8. Eli Berman, 2000. "Sect, Subsidy, and Sacrifice: An Economist's View of Ultra-Orthodox Jews," The Quarterly Journal of Economics, Oxford University Press, vol. 115(3), pages 905-953.
  9. Peter T. Leeson & David B. Skarbek, 2010. "Criminal constitutions," Global Crime, Taylor & Francis Journals, vol. 11(3), pages 279-297, August.
  10. Varese, Federico, 2005. "The Russian Mafia: Private Protection in a New Market Economy," OUP Catalogue, Oxford University Press, number 9780199279494.
  11. Avinash Dixit, 2009. "Governance Institutions and Economic Activity," American Economic Review, American Economic Association, vol. 99(1), pages 5-24, March.
  12. Peter T. Leeson, 2014. ""God Damn": The Law and Economics of Monastic Malediction," Journal of Law, Economics, and Organization, Oxford University Press, vol. 30(1), pages 193-216.
  13. Iannaccone, Laurence R, 1992. "Sacrifice and Stigma: Reducing Free-Riding in Cults, Communes, and Other Collectives," Journal of Political Economy, University of Chicago Press, vol. 100(2), pages 271-291, April.
  14. repec:cup:apsrev:v:105:y:2011:i:04:p:702-716_00 is not listed on IDEAS
  15. Leeson, Peter T., 2010. "Pirational choice: The economics of infamous pirate practices," Journal of Economic Behavior & Organization, Elsevier, vol. 76(3), pages 497-510, December.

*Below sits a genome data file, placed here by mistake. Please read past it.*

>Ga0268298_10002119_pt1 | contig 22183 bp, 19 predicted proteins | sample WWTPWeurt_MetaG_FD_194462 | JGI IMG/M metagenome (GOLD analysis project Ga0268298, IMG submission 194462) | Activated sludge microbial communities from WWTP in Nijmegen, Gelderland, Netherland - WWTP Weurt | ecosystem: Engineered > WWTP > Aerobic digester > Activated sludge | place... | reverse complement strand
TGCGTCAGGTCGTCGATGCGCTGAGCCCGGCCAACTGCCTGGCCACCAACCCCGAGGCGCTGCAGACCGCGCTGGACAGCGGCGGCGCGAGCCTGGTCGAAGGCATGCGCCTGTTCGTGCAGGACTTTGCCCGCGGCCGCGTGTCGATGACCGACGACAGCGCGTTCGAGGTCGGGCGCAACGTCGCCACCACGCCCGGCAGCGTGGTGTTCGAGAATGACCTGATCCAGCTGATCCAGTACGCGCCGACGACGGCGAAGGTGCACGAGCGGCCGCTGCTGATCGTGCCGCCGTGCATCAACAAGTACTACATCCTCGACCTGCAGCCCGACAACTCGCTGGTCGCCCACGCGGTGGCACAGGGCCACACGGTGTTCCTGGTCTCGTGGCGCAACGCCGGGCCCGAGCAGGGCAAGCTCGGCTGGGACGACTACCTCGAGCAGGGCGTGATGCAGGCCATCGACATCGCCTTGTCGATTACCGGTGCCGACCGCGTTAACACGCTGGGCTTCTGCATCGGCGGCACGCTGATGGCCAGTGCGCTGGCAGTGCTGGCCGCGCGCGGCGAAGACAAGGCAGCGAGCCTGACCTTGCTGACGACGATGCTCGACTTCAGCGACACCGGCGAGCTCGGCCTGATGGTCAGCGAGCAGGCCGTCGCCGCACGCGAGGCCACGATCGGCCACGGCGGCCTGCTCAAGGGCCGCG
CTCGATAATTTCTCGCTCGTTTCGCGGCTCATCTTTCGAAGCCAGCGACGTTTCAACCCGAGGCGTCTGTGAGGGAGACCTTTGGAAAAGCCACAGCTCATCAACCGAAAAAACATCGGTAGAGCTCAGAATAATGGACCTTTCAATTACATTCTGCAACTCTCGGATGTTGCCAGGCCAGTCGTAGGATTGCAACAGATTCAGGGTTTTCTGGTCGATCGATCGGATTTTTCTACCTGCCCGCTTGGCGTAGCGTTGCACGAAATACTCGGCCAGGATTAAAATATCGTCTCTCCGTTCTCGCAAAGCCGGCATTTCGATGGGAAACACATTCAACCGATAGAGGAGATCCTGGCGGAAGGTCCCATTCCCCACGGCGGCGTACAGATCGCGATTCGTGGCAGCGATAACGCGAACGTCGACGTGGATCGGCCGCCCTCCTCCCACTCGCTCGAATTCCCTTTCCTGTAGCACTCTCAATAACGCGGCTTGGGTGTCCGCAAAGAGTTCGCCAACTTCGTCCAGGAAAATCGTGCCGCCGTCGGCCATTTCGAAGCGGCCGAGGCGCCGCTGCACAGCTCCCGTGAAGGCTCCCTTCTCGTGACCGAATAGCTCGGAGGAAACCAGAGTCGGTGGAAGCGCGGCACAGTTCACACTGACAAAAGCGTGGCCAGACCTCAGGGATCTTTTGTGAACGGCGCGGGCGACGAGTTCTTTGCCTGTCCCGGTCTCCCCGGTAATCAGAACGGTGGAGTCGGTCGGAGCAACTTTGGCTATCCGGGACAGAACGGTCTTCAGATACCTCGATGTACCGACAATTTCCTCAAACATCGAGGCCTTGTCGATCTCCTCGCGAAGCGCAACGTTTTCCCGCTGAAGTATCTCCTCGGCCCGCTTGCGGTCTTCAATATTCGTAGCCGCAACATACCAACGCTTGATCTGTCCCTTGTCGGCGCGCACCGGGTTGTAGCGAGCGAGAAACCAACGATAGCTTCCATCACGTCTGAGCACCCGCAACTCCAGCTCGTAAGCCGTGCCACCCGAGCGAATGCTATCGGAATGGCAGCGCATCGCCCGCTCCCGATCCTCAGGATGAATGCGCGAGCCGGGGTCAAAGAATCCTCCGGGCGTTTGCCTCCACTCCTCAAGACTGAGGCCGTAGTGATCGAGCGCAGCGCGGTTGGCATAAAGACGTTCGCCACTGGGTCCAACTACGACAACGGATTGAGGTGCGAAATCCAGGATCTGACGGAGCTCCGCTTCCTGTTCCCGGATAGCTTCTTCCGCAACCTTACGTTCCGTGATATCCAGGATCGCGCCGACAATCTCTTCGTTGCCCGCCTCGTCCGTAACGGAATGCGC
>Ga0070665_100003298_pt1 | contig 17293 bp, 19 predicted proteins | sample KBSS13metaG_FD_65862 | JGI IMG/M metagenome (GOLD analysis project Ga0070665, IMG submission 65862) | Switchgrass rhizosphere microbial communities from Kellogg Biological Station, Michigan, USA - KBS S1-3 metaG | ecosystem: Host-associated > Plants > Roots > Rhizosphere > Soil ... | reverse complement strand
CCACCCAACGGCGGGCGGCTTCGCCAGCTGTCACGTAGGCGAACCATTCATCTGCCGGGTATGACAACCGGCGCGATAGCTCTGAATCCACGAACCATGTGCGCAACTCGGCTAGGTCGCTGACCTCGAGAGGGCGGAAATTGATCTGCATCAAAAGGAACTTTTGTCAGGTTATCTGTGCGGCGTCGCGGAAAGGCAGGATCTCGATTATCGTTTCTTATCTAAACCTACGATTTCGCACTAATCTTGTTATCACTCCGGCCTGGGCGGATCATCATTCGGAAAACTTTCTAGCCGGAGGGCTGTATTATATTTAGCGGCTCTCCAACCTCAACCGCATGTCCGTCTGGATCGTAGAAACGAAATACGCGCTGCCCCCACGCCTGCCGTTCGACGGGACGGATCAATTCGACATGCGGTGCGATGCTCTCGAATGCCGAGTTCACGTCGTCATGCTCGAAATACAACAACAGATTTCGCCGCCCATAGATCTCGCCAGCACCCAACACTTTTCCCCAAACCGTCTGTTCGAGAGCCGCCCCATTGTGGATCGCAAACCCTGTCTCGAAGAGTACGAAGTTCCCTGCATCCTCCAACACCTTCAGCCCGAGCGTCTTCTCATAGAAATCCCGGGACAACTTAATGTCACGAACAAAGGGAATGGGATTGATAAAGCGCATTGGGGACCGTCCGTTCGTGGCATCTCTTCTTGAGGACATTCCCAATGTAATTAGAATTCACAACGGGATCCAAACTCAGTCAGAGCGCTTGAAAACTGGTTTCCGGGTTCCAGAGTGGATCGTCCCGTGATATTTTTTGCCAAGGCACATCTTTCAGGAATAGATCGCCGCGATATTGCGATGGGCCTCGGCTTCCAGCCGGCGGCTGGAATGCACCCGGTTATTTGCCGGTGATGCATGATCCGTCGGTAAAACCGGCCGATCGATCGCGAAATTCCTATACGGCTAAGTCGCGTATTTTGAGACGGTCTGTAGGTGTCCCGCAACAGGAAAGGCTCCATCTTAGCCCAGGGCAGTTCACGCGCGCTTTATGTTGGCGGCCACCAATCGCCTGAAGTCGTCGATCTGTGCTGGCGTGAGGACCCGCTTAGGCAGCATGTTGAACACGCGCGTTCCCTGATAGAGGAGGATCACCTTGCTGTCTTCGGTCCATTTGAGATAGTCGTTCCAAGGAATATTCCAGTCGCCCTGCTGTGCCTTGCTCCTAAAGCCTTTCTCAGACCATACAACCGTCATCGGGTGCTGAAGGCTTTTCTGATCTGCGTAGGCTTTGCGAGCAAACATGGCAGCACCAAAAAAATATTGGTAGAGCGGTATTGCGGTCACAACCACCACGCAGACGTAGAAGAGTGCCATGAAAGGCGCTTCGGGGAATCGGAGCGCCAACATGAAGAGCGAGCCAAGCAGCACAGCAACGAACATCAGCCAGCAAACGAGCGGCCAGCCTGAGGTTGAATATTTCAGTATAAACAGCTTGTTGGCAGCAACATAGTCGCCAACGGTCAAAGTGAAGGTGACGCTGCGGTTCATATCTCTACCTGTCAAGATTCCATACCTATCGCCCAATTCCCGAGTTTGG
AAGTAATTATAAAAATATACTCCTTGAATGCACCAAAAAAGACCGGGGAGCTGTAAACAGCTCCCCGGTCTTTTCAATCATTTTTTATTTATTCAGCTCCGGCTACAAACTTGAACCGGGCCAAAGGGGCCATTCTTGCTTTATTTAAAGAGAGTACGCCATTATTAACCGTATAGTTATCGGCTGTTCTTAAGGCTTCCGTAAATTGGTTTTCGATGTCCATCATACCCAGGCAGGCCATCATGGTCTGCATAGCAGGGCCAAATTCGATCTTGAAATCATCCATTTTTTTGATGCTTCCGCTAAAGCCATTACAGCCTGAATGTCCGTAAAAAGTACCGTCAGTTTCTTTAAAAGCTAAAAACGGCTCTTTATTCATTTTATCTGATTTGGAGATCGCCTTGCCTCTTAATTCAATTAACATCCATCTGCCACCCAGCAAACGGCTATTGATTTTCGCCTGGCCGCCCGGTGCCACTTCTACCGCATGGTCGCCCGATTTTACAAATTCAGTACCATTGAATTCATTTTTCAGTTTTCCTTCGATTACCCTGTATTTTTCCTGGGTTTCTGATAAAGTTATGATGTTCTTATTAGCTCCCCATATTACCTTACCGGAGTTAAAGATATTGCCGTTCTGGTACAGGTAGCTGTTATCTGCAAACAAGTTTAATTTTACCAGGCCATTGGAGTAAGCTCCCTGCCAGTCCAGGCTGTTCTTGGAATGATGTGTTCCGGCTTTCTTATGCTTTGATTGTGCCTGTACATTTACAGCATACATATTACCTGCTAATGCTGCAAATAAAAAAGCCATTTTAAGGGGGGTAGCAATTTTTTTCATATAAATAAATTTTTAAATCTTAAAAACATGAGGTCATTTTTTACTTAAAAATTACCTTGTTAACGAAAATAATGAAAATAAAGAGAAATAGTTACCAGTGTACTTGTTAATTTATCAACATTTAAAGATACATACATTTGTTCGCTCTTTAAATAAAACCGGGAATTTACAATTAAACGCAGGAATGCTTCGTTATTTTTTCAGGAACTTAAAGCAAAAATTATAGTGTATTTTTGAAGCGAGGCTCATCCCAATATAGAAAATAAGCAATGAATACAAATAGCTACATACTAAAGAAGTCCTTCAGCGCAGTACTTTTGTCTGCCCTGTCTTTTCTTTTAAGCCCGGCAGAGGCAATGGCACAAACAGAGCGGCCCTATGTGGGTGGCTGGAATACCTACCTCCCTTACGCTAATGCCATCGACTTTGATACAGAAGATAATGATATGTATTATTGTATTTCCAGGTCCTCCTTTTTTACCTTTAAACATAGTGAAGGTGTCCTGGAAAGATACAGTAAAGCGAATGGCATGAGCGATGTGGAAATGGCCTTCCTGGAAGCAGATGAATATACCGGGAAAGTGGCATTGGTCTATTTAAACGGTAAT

16. Peter Leeson, 2009. "The calculus of piratical consent: the myth of the myth of social contract," Public Choice, Springer, vol. 139(3), pages 443-459, June.
  17. Peter T. Leeson, 2007. "An-arrgh-chy: The Law and Economics of Pirate Organization," Journal of Political Economy, University of Chicago Press, vol. 115(6), pages 1049-1094, December.
Full references (including those not matched with items on IDEAS)

This item is not listed on Wikipedia, on a reading list or among the top items on IDEAS.

When requesting a correction, please mention this item's handle: RePEc:kap:pubcho:v:156:y:2013:i:1:p:95-103. See general information about how to correct material in RePEc.

For technical questions regarding this item, or to correct its authors, title, abstract, bibliographic or download information, contact: (Sonal Shukla)

or (Rebekah McClure)

If you have authored this item and are not yet registered with RePEc, we encourage you to do it here. This allows to link your profile to this item. It also allows you to accept potential citations to this item that we are uncertain about.

If references are entirely missing, you can add them using this form.

If the full references list an item that is present in RePEc, but the system did not link to it, you can help with this form.

If you know of missing items citing this one, you can help us creating those links by adding the relevant references in the same way as above, for each refering item. If you are a registered author of this item, you may also want to check the "citations" tab in your profile, as there may be some citations waiting for confirmation.

Please note that corrections may take a couple of weeks to filter through the various RePEc services.

This information is provided to you by IDEAS at the Research Division of the Federal Reserve Bank of St. Louis using RePEc data.